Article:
Consumer awareness, enhanced by legally imposed green law constraints, have lead to the need for safe return of products from the field as well as more environmentally friendly products. As a result, logistics planning must now consider both forward and return flows of products, parts, subassemblies, scrap and containers. It seems that an entirely new spectrum of goods has emerged at what was once considered the end of the supply chain. These goods include:
In their Harvard Business Review article, Guide and Wassenhove describe a reverse supply chain as "the series of activities required to retrieve a used product from a customer and either dispose of it or reuse it."
Donald F. Blumberg describes reverse logistics as the "coordination and control, physical pickup and delivery of the material, parts, and products from the field to processing and recycling or disposition, and subsequent returns back to the field where appropriate." This may include the services related to receiving the returns from the field, and the processes required to diagnose, evaluate, repair, and/or dispose of the returned units, products, parts, subassemblies, and material, either back to the direct/forward supply chain or into secondary markets or full disposal.
As a point of contrast, Blumberg describes forward logistics as "the overall management and coordination and control of the full direct service logistics pipeline, including the flow of the original material, parts and the final products to the central warehouse and distribution system, as well as the initial physical flow down to regional and local supply points to the end user or purchaser."
A number of forces seem to be influencing this increase in need for reverse logistics activities. These include:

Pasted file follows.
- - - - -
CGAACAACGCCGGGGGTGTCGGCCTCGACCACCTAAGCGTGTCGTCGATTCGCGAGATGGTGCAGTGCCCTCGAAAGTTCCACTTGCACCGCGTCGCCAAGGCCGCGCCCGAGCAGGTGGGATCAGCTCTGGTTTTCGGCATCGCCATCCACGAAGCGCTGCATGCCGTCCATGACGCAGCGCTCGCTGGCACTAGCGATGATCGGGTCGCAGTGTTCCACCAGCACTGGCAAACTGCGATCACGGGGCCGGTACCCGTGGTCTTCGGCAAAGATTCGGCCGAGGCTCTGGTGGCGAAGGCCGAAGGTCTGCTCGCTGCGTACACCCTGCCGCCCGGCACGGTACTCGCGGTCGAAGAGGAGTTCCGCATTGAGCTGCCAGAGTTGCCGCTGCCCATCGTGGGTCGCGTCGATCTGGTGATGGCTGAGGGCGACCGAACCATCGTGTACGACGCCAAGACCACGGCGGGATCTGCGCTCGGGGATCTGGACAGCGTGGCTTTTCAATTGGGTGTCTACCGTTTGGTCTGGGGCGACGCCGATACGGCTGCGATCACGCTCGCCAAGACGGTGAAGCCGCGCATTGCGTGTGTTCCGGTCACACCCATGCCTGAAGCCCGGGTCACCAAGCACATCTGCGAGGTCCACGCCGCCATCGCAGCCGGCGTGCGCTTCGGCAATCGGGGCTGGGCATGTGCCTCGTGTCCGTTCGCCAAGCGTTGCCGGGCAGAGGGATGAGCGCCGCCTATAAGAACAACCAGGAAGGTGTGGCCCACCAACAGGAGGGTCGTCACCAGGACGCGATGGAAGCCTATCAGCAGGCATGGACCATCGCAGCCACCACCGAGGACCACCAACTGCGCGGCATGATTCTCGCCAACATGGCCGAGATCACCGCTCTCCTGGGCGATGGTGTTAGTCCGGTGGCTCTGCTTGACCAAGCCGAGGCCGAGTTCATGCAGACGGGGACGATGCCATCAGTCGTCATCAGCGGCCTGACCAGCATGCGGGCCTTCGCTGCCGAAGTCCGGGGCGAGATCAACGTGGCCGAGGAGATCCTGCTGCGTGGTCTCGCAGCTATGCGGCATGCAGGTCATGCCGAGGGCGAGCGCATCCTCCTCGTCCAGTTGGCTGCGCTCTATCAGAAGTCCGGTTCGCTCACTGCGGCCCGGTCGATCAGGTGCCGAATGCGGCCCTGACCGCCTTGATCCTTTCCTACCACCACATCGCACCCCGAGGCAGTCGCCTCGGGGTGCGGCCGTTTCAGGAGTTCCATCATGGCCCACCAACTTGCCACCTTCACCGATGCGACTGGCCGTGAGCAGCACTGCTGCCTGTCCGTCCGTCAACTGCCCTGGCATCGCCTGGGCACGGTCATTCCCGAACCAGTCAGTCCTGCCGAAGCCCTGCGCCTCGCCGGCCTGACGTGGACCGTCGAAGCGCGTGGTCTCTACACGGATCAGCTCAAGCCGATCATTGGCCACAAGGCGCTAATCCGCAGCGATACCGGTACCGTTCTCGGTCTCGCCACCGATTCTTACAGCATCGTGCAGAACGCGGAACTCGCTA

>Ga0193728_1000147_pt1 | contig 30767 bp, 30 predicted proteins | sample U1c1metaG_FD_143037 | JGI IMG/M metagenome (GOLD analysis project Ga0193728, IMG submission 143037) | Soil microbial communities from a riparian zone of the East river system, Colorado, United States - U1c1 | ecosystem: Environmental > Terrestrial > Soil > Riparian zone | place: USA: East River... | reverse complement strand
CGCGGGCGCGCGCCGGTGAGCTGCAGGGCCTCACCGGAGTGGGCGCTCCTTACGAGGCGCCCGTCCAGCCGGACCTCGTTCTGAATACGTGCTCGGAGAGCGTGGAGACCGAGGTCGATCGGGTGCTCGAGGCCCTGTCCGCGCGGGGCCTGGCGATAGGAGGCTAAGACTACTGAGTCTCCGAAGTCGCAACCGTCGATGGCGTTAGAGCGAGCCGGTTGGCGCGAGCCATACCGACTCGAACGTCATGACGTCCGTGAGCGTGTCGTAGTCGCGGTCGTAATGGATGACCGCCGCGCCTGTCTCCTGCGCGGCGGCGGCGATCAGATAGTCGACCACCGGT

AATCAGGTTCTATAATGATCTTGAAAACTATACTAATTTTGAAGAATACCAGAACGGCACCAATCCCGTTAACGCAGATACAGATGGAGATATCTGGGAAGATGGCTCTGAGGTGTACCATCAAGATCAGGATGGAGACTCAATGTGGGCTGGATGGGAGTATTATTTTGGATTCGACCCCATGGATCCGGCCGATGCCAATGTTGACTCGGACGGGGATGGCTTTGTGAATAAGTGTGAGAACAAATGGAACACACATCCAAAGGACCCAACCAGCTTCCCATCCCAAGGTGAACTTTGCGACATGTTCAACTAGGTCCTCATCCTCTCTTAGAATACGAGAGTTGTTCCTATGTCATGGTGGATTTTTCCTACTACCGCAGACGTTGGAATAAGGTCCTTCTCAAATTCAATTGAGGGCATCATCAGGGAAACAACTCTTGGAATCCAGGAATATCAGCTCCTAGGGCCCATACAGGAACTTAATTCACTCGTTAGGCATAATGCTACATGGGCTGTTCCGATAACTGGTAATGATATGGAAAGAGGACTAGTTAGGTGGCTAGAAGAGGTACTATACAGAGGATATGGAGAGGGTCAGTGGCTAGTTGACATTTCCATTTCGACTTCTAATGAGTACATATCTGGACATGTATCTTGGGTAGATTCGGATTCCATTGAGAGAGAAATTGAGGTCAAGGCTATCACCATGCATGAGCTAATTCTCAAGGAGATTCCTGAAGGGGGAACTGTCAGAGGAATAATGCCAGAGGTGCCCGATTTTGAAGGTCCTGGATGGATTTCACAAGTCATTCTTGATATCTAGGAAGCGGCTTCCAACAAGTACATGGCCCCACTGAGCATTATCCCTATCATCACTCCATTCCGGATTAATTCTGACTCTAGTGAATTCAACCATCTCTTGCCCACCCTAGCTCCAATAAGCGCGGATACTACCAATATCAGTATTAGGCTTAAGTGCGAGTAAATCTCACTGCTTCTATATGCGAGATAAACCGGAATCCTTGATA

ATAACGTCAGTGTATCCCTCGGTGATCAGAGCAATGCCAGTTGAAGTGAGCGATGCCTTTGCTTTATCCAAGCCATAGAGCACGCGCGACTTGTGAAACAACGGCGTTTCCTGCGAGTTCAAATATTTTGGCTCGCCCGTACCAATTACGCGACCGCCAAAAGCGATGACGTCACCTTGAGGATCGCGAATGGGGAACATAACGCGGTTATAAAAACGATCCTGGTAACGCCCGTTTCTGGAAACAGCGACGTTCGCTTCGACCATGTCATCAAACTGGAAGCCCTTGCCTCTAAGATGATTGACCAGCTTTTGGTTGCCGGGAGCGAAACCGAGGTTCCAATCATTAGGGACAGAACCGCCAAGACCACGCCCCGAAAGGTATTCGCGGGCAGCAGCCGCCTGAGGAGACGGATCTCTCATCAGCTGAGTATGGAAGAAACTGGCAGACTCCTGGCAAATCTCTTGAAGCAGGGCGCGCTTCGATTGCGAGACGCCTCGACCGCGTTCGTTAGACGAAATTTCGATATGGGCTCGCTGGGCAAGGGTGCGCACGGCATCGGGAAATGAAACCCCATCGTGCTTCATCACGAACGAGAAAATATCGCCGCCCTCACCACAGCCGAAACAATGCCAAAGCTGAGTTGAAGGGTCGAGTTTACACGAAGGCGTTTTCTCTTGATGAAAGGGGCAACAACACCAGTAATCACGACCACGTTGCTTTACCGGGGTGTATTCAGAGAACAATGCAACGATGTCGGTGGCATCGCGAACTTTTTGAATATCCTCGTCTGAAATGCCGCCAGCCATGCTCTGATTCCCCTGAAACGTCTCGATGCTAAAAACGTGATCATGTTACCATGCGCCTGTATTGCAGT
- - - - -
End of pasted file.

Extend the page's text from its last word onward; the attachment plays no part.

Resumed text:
Guide and Van Wassenhove list five key components to the reverse supply chain:
Blumberg lists a number of important characteristics that need to be managed coordinated, and controlled if the reverse supply chain is to be economically viable:
Increasingly, it is found that the original supplier is in the best position to control the return process. The basic reverse supply chain logistics model operates independently of the forward supply chain that delivered the original product. When a firm controls the full process of forward and backward shipment the result is called a closed loop supply chain.
The closed loop supply chain generally involves a manufacturer, although sometimes it is the buyer, taking responsibility directly for the reverse logistics process. The products, parts, etc. are returned and recovered directly by the original manufacturer or through indirect (dealer) channels representing the original manufacturer's own field service force. The primary difference in this and the reverse supply chain is that in this model the entire direct and reverse flow can be and usually is controlled by the original manufacturer.
Within a closed loop system involving a consumer market the primary interaction is between the retailer and the original manufacturer. Returns can be failed products or simply those purchased and returned. In this model there are two reverse linkages, consumer to retailer and retailer to original manufacturer.
Closed loop systems allow firms to track the product and its failure and repair experience, thereby revealing how to cost-effectively service and support field service. Also, the close control and rapid recovery provided by a closed loop system allows minimum inventory for field support. Blumberg states that inventory value is maximized through: